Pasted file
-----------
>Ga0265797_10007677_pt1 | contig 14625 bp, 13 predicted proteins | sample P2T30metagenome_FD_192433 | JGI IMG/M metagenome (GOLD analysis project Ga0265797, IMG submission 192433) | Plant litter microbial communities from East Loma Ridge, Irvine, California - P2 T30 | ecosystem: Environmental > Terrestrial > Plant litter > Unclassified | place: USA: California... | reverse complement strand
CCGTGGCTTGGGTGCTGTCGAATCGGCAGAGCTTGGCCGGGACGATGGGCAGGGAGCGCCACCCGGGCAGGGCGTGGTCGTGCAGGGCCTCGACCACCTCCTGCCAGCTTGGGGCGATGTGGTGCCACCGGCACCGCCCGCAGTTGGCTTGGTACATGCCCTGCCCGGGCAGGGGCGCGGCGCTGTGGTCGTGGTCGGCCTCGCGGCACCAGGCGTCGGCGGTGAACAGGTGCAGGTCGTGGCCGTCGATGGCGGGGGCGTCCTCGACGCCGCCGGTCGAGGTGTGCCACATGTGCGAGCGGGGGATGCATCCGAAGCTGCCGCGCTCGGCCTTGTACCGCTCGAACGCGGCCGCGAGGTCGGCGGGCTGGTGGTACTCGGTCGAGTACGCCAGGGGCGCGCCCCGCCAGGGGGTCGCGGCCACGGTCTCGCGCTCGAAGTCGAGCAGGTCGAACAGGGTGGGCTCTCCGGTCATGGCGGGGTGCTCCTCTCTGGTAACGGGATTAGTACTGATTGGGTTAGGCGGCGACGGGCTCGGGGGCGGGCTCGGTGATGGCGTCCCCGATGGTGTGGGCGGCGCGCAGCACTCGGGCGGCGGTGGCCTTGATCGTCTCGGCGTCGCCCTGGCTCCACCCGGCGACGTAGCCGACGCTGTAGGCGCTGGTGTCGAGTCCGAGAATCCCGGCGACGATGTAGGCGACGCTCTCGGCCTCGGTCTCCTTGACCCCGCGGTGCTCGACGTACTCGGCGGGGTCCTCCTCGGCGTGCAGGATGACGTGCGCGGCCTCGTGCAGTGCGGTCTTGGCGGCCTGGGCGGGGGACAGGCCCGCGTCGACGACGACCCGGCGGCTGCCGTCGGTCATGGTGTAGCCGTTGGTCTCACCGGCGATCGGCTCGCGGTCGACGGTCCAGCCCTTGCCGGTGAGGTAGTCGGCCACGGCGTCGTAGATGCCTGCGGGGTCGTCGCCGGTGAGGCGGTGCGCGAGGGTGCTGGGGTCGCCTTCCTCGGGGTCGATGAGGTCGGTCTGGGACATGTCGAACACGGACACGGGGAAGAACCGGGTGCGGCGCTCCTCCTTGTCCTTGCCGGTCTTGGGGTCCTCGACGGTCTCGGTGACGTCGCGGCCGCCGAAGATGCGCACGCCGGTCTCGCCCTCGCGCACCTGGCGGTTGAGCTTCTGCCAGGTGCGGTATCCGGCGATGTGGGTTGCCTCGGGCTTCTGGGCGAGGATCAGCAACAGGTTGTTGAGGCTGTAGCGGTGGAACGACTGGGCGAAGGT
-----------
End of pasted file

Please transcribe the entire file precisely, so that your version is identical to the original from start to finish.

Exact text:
>Ga0265797_10007677_pt1 | contig 14625 bp, 13 predicted proteins | sample P2T30metagenome_FD_192433 | JGI IMG/M metagenome (GOLD analysis project Ga0265797, IMG submission 192433) | Plant litter microbial communities from East Loma Ridge, Irvine, California - P2 T30 | ecosystem: Environmental > Terrestrial > Plant litter > Unclassified | place: USA: California... | reverse complement strand
CCGTGGCTTGGGTGCTGTCGAATCGGCAGAGCTTGGCCGGGACGATGGGCAGGGAGCGCCACCCGGGCAGGGCGTGGTCGTGCAGGGCCTCGACCACCTCCTGCCAGCTTGGGGCGATGTGGTGCCACCGGCACCGCCCGCAGTTGGCTTGGTACATGCCCTGCCCGGGCAGGGGCGCGGCGCTGTGGTCGTGGTCGGCCTCGCGGCACCAGGCGTCGGCGGTGAACAGGTGCAGGTCGTGGCCGTCGATGGCGGGGGCGTCCTCGACGCCGCCGGTCGAGGTGTGCCACATGTGCGAGCGGGGGATGCATCCGAAGCTGCCGCGCTCGGCCTTGTACCGCTCGAACGCGGCCGCGAGGTCGGCGGGCTGGTGGTACTCGGTCGAGTACGCCAGGGGCGCGCCCCGCCAGGGGGTCGCGGCCACGGTCTCGCGCTCGAAGTCGAGCAGGTCGAACAGGGTGGGCTCTCCGGTCATGGCGGGGTGCTCCTCTCTGGTAACGGGATTAGTACTGATTGGGTTAGGCGGCGACGGGCTCGGGGGCGGGCTCGGTGATGGCGTCCCCGATGGTGTGGGCGGCGCGCAGCACTCGGGCGGCGGTGGCCTTGATCGTCTCGGCGTCGCCCTGGCTCCACCCGGCGACGTAGCCGACGCTGTAGGCGCTGGTGTCGAGTCCGAGAATCCCGGCGACGATGTAGGCGACGCTCTCGGCCTCGGTCTCCTTGACCCCGCGGTGCTCGACGTACTCGGCGGGGTCCTCCTCGGCGTGCAGGATGACGTGCGCGGCCTCGTGCAGTGCGGTCTTGGCGGCCTGGGCGGGGGACAGGCCCGCGTCGACGACGACCCGGCGGCTGCCGTCGGTCATGGTGTAGCCGTTGGTCTCACCGGCGATCGGCTCGCGGTCGACGGTCCAGCCCTTGCCGGTGAGGTAGTCGGCCACGGCGTCGTAGATGCCTGCGGGGTCGTCGCCGGTGAGGCGGTGCGCGAGGGTGCTGGGGTCGCCTTCCTCGGGGTCGATGAGGTCGGTCTGGGACATGTCGAACACGGACACGGGGAAGAACCGGGTGCGGCGCTCCTCCTTGTCCTTGCCGGTCTTGGGGTCCTCGACGGTCTCGGTGACGTCGCGGCCGCCGAAGATGCGCACGCCGGTCTCGCCCTCGCGCACCTGGCGGTTGAGCTTCTGCCAGGTGCGGTATCCGGCGATGTGGGTTGCCTCGGGCTTCTGGGCGAGGATCAGCAACAGGTTGTTGAGGCTGTAGCGGTGGAACGACTGGGCGAAGGT